D.C. Gay Clubs' Vanishing Turf
Wednesday, June 8, 2005
As midnight approached, a trail of men filtered into the movie theater to watch X-rated gay movies and eye each other in a warren of dimly lit lounges. A few steps up the street, a half-dozen men danced nude for a barroom crowd, while next door a female impersonator known as Ella Fitzgerald sashayed down a staircase in a brunet wig and a glittering blue-and-red gown.
"What have you done today to make you feel proud?" the impersonator lip-synced to a booming soundtrack as the audience roared and men lingered at the darkened edges of the dance floor, waiting to hand him dollar bills.
For three decades, gay men seeking sexually oriented entertainment have traveled to a neighborhood of warehouses and industrial plants a mile south of the U.S. Capitol and unknown to most of Washington. Established before the emergence of AIDS, the block of O Street SE is a kind of 24-hour mini-mall of prurience, where some members of the gay community buy X-rated magazines, videos and sexual paraphernalia, watch nude dancing, visit the city's longest-surviving bathhouse or meet other men, at times for sex.
But with the city planning to build a baseball stadium for the Washington Nationals on land that includes the O Street block, just off South Capitol Street, the strip is being pushed to extinction. D.C. officials have notified property owners that the city will make offers for their parcels, possibly by next month, and that it intends to force out those who don't move by year's end. The owners of the half-dozen establishments, as well as gay activists, want the city to help them relocate.
"These are legitimate, legal businesses, and in one of the capital cities in the world, it would be outrageous if we couldn't find a place for them to open once they're forced to close in their current locations," said Peter Rosenstein of the Mayor's Gay, Lesbian, Bisexual and Transgender Executive Advisory Committee. "They're not closing because no one is going there. They're being forced to close because the city is taking over their land."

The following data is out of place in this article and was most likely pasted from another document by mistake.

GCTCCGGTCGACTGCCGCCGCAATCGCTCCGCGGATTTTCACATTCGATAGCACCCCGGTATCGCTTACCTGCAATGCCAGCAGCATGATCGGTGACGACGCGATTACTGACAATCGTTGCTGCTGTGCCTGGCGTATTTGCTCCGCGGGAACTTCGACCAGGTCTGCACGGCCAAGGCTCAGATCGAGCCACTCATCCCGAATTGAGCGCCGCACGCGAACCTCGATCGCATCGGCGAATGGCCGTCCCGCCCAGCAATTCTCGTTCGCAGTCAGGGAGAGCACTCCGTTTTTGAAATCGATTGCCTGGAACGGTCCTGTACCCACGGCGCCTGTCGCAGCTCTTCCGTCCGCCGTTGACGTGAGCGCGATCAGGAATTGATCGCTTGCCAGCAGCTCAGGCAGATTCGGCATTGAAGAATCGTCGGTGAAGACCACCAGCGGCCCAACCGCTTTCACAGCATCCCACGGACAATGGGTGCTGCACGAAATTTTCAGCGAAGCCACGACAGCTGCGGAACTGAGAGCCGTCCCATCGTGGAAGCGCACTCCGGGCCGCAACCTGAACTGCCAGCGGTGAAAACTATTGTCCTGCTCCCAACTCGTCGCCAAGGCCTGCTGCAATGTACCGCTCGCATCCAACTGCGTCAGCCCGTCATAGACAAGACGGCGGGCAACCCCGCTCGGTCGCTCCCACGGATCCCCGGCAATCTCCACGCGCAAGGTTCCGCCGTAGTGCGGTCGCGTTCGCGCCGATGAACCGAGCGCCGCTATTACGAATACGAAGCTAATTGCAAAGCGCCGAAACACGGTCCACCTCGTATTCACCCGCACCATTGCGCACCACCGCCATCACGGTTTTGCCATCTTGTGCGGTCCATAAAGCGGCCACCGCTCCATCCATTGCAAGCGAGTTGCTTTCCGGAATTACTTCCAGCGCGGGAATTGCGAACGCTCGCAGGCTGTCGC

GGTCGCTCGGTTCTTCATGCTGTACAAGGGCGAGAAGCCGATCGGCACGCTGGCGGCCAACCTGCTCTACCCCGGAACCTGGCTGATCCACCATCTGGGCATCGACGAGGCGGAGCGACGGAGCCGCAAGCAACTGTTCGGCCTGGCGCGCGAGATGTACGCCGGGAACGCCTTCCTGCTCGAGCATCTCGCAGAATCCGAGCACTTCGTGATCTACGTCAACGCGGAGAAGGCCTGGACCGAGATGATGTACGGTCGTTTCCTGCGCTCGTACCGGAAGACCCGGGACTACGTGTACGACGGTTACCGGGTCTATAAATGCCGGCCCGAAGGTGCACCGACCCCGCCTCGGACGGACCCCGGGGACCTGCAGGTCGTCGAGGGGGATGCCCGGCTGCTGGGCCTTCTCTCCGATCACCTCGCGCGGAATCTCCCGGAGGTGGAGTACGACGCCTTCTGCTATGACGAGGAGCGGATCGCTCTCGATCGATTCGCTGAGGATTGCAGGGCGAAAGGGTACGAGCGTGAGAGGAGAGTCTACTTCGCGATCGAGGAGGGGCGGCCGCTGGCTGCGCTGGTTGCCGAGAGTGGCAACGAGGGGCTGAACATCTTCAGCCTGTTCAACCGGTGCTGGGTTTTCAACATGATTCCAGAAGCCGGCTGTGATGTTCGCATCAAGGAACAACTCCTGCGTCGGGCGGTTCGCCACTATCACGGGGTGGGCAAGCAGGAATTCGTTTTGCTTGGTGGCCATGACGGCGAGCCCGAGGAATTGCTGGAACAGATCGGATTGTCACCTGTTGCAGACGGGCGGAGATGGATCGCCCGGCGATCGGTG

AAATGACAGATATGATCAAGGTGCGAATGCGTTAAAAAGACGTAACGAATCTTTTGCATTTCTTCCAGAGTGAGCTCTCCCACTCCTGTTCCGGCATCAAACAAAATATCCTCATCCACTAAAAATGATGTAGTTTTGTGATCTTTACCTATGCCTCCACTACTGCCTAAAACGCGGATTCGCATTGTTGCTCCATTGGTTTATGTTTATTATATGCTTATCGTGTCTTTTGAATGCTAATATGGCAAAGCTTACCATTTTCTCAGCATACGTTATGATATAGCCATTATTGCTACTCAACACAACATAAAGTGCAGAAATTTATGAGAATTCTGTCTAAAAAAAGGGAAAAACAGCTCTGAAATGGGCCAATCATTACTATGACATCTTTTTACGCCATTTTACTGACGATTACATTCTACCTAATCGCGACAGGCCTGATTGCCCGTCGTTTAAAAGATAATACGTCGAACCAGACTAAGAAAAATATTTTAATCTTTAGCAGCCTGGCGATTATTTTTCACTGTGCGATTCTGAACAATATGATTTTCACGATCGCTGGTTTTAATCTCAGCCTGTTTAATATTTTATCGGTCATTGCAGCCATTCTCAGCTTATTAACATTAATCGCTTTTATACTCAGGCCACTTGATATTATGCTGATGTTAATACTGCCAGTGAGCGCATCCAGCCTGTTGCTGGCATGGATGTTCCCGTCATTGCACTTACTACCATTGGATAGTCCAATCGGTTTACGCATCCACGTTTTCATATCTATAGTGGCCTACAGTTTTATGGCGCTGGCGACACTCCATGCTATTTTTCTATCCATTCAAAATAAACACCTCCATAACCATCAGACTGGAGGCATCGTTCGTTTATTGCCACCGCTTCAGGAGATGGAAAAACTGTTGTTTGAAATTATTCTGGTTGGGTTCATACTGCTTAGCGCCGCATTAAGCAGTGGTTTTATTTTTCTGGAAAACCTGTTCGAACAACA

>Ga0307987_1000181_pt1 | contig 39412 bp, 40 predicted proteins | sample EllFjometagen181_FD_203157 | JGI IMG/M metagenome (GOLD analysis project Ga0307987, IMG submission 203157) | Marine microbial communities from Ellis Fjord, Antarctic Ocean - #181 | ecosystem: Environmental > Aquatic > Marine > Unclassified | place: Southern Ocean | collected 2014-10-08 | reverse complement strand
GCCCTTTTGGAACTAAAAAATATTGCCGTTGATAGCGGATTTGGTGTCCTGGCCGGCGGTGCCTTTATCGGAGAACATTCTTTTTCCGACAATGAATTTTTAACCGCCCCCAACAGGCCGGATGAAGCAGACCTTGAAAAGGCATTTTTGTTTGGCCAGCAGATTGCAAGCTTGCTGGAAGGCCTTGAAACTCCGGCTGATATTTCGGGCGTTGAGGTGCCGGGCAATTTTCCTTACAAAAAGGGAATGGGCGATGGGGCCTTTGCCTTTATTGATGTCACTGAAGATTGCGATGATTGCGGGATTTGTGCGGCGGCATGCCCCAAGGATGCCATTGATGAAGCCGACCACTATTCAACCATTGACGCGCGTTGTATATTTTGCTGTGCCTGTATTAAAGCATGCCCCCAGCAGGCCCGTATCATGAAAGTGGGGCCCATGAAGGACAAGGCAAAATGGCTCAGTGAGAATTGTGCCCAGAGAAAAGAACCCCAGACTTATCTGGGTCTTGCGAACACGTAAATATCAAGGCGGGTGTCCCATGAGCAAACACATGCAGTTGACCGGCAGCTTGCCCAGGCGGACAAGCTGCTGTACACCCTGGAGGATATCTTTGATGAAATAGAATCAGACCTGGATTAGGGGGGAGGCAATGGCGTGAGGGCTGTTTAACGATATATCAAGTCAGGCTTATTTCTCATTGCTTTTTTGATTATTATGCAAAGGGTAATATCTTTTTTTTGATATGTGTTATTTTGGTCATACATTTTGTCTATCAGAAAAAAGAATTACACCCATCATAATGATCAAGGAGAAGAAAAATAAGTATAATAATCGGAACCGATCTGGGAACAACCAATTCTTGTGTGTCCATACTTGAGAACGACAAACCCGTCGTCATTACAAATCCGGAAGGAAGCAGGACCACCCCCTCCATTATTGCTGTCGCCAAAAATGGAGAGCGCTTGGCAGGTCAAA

More than a generation ago, adult entertainment flourished along Ninth and 14th streets NW, which were crowded with bars and bookstores that peddled pornography, steam baths and hustlers. As redevelopment transformed those areas, a new scene was born on O Street, eventually becoming part of gay Washington and now known nationally as one of the only strips where male dancers perform nude.
"It was our own piece of Washington," said Larry Stansbury, executive director of Brother, Help Thyself Inc., a gay charity that supplies condoms to several of the businesses.
Gay activists and the O Street proprietors acknowledge that finding a new location for the strip will be difficult, if not because of zoning restrictions, then because of real estate pressures and resistance from civic groups.
"I'm aware of the political tone of the city and the amount of opposition there is to these places," said Richard Rosendall of the Gay and Lesbian Activists Alliance. "But I don't think we should allow the bluenoses and the busybodies and the not-in-my-back-yarders to win without a fight."
That view is not universal. At an April meeting on the strip at Ziegfeld's, which has featured drag shows since the 1980s, Christopher Dyer, a gay activist and an elected advisory neighborhood commissioner in the Logan Circle area, said that he is sympathetic to the clubs' plight but that gays face more pressing issues, such as securing funding for HIV prevention.
"I have trouble expending a lot of political will on this," he told a crowd that included seven of the D.C. Council's 13 members.
Beginning in the 1970s, clubs catering to gay men and lesbians started moving into the area, in part because of relatively cheap rents. Club Washington, the gay bathhouse, opened in the early 1970s, taking over a former wholesale grocery warehouse. It was followed by two strip clubs, now Heat and Secrets, as well as Ziegfeld's. In the late 1970s, the Follies movie theater and Glorious Health and Amusement, an arcade and theater, moved into a building that housed a carpet cleaning company.